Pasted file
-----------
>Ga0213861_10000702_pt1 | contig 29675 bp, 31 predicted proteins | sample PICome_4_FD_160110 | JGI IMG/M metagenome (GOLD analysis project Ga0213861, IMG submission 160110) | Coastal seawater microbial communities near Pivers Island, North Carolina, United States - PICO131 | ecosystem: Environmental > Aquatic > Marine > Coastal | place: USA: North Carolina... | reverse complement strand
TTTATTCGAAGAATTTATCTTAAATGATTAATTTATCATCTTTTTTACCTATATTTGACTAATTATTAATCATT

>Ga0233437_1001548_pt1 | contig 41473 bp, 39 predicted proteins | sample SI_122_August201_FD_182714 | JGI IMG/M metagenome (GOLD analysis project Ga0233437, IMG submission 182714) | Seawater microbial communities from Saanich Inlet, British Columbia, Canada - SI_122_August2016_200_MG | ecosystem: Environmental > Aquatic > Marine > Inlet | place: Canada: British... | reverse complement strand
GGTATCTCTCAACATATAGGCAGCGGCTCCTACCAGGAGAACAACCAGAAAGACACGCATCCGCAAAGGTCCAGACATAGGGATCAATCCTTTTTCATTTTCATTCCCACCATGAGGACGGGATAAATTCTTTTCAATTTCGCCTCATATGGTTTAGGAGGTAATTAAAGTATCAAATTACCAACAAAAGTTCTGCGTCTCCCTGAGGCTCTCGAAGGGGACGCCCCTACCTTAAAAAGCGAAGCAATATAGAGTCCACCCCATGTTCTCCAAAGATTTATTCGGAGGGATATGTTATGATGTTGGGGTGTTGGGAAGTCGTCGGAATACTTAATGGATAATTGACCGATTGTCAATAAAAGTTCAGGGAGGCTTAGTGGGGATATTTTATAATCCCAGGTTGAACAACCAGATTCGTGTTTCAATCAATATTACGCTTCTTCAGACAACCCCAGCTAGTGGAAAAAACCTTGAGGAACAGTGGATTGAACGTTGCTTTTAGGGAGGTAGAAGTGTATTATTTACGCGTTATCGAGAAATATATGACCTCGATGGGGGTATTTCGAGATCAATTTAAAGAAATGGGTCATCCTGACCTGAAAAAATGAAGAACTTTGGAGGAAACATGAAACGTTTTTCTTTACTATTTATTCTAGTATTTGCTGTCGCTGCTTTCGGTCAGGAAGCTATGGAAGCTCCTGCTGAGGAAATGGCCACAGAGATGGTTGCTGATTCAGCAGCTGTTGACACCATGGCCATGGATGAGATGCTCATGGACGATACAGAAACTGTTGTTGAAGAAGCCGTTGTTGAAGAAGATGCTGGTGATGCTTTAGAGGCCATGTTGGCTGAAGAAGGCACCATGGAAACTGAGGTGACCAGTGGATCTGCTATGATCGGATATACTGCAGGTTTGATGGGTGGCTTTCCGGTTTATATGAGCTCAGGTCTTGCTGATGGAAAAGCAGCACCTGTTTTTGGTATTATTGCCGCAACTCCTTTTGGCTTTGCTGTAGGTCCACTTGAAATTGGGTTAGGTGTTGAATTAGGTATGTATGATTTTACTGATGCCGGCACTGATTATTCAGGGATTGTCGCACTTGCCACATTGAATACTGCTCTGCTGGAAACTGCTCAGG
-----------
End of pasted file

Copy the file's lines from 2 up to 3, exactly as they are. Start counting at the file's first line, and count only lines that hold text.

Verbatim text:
TTTATTCGAAGAATTTATCTTAAATGATTAATTTATCATCTTTTTTACCTATATTTGACTAATTATTAATCATT

>Ga0233437_1001548_pt1 | contig 41473 bp, 39 predicted proteins | sample SI_122_August201_FD_182714 | JGI IMG/M metagenome (GOLD analysis project Ga0233437, IMG submission 182714) | Seawater microbial communities from Saanich Inlet, British Columbia, Canada - SI_122_August2016_200_MG | ecosystem: Environmental > Aquatic > Marine > Inlet | place: Canada: British... | reverse complement strand